Governments around the world have in recent years destroyed their seized stockpiles of illegal ivory, egged on by the World Wildlife Federation which believes it sends a signal to gangs that kill Elephants and Rhinos for their tusks. In January, Sri Lanka reportedly crushed 350 tusks, and in 2015 several tonnes were crushed in the US and China alone.
Now, don’t get me wrong, of course I condemn the killing of elephants and rhinos for their tusks and wish the end of the hunting gangs that kill these magnificent animals. But, but, but ….. crushing the seized ivory really does seem to me a bad idea because it drives up the price of illegal ivory and hence makes it more lucrative to kill more animals. Rather, the seized ivory should be sold to the end users by an independent international organisation, with the proceeds spent on something that helps elephants and rhinos, like a large nature reserve or a breeding program.
Think about it: selling the ivory to the end-users on the black market will reduce the prices and hence the incentives for gangs to kill more elephants and rhinos. So selling it to drive down the price and using the proceeds to help the animals has a double-benefit. All it needs is a two-track approach of selling to the same black-market users that other enforcement agencies will be trying to close down, ie we should sell to the users that the police can’t find. And in order to be able to do that, the entity selling it should be completely separate from the police.
Have things like this been done before? Certainly. A good example is a gun amnesty, whereby we pay for the illegal guns still owned by the general public, no questions asked: they have gotten away with it and rather than lose ourselves in moralizing, we pragmatically pay them for their guns so as to minimize the impact of their illegal activity on our society. Amnesties for previously undeclared taxes follow the same principle.
The current practice violates basic economics: by crushing the seized ivory, the authorities are driving up the price and condemning more elephants and rhinos to a horrible death. The moral crusaders of the World Wildlife Federation of course don’t mean to do this, but I do think their actions will have that unintended effect. A bit more pragmatism would help their cause.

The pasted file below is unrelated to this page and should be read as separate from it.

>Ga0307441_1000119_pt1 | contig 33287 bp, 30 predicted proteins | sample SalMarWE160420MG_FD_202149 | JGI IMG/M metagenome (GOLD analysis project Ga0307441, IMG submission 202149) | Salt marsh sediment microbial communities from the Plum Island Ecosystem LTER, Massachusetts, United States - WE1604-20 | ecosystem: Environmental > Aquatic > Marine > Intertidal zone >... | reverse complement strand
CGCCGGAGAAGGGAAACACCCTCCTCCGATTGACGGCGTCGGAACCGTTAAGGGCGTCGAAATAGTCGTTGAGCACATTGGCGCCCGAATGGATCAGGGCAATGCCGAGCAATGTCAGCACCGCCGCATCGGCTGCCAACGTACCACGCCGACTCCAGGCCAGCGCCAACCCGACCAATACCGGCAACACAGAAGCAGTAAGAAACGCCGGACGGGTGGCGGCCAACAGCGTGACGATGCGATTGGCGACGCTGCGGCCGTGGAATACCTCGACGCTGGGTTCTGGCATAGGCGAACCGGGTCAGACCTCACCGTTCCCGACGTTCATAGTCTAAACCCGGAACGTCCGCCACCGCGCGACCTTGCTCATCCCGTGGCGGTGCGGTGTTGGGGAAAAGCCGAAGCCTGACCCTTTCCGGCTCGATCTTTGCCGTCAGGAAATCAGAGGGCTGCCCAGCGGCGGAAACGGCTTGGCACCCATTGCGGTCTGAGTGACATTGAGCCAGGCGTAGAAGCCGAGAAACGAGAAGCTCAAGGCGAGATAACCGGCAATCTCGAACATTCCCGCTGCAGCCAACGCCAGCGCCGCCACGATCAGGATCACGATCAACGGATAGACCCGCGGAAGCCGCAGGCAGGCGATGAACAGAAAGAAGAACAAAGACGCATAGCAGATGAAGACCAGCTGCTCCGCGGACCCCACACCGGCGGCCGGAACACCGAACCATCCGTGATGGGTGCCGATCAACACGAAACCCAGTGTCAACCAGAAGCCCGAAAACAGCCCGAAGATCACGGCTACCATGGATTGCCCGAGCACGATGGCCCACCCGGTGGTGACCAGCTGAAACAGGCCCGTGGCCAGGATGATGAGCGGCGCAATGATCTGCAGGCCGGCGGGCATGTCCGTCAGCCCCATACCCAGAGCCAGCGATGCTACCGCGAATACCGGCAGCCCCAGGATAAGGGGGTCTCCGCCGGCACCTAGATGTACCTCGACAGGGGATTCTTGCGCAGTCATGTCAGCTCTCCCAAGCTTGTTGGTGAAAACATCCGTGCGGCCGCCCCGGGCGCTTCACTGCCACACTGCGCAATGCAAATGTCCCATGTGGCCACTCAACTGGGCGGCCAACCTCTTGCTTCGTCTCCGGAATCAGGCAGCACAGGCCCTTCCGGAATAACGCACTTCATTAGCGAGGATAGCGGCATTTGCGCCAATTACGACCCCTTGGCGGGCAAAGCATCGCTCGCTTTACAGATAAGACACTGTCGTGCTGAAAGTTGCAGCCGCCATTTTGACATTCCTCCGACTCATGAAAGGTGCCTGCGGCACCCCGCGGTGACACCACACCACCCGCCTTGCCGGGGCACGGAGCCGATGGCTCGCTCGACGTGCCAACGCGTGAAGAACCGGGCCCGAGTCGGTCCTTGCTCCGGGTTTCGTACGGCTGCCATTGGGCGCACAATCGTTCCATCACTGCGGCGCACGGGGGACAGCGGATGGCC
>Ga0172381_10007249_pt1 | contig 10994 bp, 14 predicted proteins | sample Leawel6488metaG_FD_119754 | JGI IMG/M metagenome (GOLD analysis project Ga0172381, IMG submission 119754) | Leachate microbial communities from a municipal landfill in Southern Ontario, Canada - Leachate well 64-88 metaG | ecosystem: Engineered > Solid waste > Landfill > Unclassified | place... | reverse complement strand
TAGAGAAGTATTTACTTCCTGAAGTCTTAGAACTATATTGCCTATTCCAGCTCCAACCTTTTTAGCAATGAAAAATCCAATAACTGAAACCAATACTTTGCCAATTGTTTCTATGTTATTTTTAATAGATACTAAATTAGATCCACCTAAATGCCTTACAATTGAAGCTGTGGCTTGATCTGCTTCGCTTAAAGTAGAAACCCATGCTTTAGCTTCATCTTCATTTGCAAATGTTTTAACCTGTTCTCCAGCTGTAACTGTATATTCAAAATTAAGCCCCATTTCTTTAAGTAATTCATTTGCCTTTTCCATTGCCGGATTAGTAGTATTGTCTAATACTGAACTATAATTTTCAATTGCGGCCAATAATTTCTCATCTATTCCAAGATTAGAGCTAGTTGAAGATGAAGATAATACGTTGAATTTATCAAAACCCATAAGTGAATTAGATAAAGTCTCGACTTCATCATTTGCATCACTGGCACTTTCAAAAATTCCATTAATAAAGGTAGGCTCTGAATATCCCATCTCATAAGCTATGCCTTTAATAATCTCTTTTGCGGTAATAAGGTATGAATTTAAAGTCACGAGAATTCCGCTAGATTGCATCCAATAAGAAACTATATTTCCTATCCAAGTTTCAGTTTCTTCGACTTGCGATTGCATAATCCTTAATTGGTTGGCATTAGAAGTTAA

Won’t selling it back to the black market stimulate that market? No it will not, because the proceeds are not helping the gangs that kill elephants. Rather, they satisfy the wish of those who buy the ivory from those gangs, and by doing so with the seized ivory, we would undercut the gangs. Of course we also want to punish the users, but that is separate from the question of the price of ivory paid by the users whom we cannot track down. By having one organisation selling to these ‘users we couldn’t find’ whilst having the law enforcement agencies going after both the gangs that supply new ivory and the end-users, we minimize the harm and the size of the market at the same time.
Would the same argument hold for things we don’t want to see to used, like hard-drugs? No, because in the case of hard-drugs what is objected to is not the actual production, but rather the consumption of drugs. So feeding that consumption by selling seized drugs would lead to the very behaviour we were trying to stop.
But this is not true for the ivory trade: we care about the elephants and the rhinos killed for their ivory, not about the ivory usage on its own. To see this, imagine that we could make artificial ivory that would be identical to the real thing. Well, then of course we indeed should produce lots of it and saturate the market so as to make killing elephants and rhinos uneconomical. So because we don’t really care about the use of ivory, but rather the ways in which gangs procure it, we should have no qualms about selling the illegal stocks.
Of course, we should at the same time try to close down the illegal ivory trade and use, ie we should encourage China to close down its ivory markets and declare the use of ivory a taboo (which it is now doing!) and we should certainly also egg on the police forces to go after any ivory users they can find. This is why we need the selling of the seized ivory be done by a separate organization that is not into law enforcement.
We should hence be pragmatic about the fact that our police cannot yet find all the ivory users and sell them our stockpiles of seized ivory.